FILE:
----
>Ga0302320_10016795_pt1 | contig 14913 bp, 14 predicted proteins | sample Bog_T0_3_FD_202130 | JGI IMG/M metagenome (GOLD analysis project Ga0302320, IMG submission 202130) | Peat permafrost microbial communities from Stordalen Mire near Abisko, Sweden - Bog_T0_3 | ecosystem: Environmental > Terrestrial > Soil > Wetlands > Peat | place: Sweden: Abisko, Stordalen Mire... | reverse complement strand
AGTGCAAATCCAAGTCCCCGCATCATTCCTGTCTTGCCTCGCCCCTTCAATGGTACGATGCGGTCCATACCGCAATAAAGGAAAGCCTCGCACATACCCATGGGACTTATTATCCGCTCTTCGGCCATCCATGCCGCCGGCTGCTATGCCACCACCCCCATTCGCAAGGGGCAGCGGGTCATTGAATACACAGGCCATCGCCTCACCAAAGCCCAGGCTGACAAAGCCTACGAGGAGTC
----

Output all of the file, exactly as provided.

>Ga0302320_10016795_pt1 | contig 14913 bp, 14 predicted proteins | sample Bog_T0_3_FD_202130 | JGI IMG/M metagenome (GOLD analysis project Ga0302320, IMG submission 202130) | Peat permafrost microbial communities from Stordalen Mire near Abisko, Sweden - Bog_T0_3 | ecosystem: Environmental > Terrestrial > Soil > Wetlands > Peat | place: Sweden: Abisko, Stordalen Mire... | reverse complement strand
AGTGCAAATCCAAGTCCCCGCATCATTCCTGTCTTGCCTCGCCCCTTCAATGGTACGATGCGGTCCATACCGCAATAAAGGAAAGCCTCGCACATACCCATGGGACTTATTATCCGCTCTTCGGCCATCCATGCCGCCGGCTGCTATGCCACCACCCCCATTCGCAAGGGGCAGCGGGTCATTGAATACACAGGCCATCGCCTCACCAAAGCCCAGGCTGACAAAGCCTACGAGGAGTC